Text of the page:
when shes looking or i only need a few minutes of use, i use them.

I know exactly how you feel OverScoped

A couple years ago my wife bought me a (Dewalt) cordless Roto-Zip tool for cutting holes in drywall. It was a very thoughtful gift, but how often do you need to cut holes in drywall? I don't want her to feel bad, so I've found several "alternative" ways to use the tool i.e. tile cutter/trimmer, mini plunge router etc...
Link Posted: 10/26/2010 4:28:03 PM EDT
I hooked a cig lighter plug to a bad battery, not as portable but it keeps running.
Link Posted: 10/26/2010 4:42:29 PM EDT
[Last Edit: 10/26/2010 6:26:12 PM EDT by blacksuit]
I too have the Ryobi 18 volt drill/driver/radio/saw.... I just wait until the battery goes dead, through a charged one on what I need, then charge the dead one... Only have 4 batteries but try and swap them out... Not to hijack the thread but for the money you can not beat the Ryobi 18 volt tool set
Link Posted: 10/26/2010 4:48:03 PM EDT
[Last Edit: 10/26/2010 4:48:44 PM EDT by CJan_NH]
Originally Posted By blacksuit:
Not to hijack the thread but for the money you can not beat the Ryobi 18 volt tool set

Hijack away, my brother

How much does the Ryobi set cost? Christmas is coming, and my wife and I are racking our brains trying to come up with something useful for her Dad. His power tools are corded and older than I am...

Link Posted: 10/26/2010 5:22:49 PM EDT
[Last Edit: 10/26/2010 5:24:51 PM EDT by jeffsenpai]
The starter set with 2 batteries is not too much, I think it was about $80 on sale when i got it. What is neat is that you can usually find the individual 18v tools on ebay by themselves for very cheap prices. I paid $14 for the 18v saw and it is pretty good for the small tasks I use it for. Pretty versatile battery system.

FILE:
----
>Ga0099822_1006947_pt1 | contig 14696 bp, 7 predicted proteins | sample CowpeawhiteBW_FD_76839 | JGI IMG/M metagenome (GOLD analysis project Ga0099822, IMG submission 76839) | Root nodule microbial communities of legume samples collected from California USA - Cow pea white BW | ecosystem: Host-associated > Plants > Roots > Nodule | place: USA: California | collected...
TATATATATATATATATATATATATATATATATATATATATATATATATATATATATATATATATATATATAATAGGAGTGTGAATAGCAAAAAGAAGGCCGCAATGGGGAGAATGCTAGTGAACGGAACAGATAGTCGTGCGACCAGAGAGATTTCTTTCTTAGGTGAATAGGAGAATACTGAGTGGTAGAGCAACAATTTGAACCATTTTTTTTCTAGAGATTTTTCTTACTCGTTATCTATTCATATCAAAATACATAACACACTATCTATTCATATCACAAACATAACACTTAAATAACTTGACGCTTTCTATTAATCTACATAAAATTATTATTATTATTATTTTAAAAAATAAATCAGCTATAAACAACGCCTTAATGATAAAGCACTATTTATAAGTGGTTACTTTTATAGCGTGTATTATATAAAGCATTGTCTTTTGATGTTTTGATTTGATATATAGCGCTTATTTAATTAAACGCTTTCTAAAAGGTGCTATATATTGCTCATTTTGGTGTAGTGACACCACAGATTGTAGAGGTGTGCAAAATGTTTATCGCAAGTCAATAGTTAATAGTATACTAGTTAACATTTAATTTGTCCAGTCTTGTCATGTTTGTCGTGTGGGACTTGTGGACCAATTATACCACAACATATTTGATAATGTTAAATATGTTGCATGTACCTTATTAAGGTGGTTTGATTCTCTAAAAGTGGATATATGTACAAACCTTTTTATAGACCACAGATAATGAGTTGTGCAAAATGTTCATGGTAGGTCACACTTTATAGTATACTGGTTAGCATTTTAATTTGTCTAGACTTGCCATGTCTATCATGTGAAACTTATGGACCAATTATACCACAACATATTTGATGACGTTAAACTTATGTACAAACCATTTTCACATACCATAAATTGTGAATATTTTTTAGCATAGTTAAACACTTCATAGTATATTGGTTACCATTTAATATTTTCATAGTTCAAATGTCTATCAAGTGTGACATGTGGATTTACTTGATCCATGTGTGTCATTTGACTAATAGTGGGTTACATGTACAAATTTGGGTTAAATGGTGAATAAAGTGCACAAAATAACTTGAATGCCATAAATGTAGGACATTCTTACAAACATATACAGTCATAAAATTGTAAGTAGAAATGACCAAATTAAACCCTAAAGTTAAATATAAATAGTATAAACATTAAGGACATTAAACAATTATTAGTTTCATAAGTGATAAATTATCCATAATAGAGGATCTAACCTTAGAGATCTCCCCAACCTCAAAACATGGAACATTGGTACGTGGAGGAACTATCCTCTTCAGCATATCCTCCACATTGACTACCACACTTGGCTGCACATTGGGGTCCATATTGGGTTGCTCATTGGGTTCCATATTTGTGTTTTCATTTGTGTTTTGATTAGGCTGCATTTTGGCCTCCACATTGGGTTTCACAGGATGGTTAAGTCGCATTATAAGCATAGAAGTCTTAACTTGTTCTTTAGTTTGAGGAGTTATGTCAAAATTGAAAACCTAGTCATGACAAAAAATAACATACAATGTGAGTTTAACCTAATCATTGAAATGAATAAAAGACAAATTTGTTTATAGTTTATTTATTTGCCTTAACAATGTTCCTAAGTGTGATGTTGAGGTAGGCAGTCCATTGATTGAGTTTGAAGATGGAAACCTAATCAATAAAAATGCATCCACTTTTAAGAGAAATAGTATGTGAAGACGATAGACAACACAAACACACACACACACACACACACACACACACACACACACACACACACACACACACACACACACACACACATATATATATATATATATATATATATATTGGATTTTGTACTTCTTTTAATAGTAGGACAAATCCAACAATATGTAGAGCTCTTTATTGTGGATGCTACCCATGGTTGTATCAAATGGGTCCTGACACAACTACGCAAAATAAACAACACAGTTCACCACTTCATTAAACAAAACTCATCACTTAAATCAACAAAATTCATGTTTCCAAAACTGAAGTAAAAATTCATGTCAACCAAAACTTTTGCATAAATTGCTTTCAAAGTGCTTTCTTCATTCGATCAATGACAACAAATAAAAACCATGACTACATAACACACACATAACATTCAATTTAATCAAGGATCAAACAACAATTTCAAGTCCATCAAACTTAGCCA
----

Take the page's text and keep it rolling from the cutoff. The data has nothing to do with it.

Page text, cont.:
something like this:
http://www.amazon.com/Factory-Reconditioned-Ryobi-ZRP824-18-Volt-Starter/dp/B0015IXMLK/ref=sr_1_41?ie=UTF8&qid=1288142629&sr=8-41
Link Posted: 10/26/2010 5:25:26 PM EDT
I have simply embraced electrical cords. They always work as long as I got juice or gas for a genny.
Link Posted: 10/26/2010 5:35:41 PM EDT
I prefer electric tools that plug in.

My wife bought me a Dewalt Recip saw that was cordless last year for Christmas and I never even opened the extra battery. I thought I would put it to more use than I have but I just don't use it that much.

I have a B&D 18v drill that one of the batteries doesn't seem to hold a charge very long, either. You're better off buying a new drill set than a new battery.
Link Posted: 10/26/2010 5:49:00 PM EDT
To answer your question CJan. I numbered my batteries so that if one gave me trouble then I could recognize it. The other thing I do is set up the light and let the light drain a battery every now and then.
Link Posted: 10/26/2010 5:55:47 PM EDT
Originally Posted By mattfoley:
I have simply embraced electrical cords. They always work as long as I got juice or gas for a genny.


Yea dragging a 100 foot power cord behind you every where you go is great. Corded tools have their place..but i go cordless when ever i can. I have some dewalt batteries that are going on 4 years old now some got used every day and charged atleast once or twice a day. some still hold a good charge... others are no good if left unused for more then a day.
Link Posted: 10/26/2010 6:20:42 PM EDT
i can throw .02 cents in here.

I currently work for my fathers millwork instillation company. We used to have strictly dewalt drills, and impacts. Due to battery wear out we switched to makita 18vlt lithium-ion 2 years ago. for those of you who need serious drills or have the money, these are the cats meow. Run for a long time, light on the end (more useful than you would think!!!), and charge in 15 MINUTES!!!! we charge them every other morning and they show no signs of capacity loss.

for those who need dewalt tools, you can replace the old NiCAD batteries with lithium as they wear out, or buy rebuild kits for your batteries.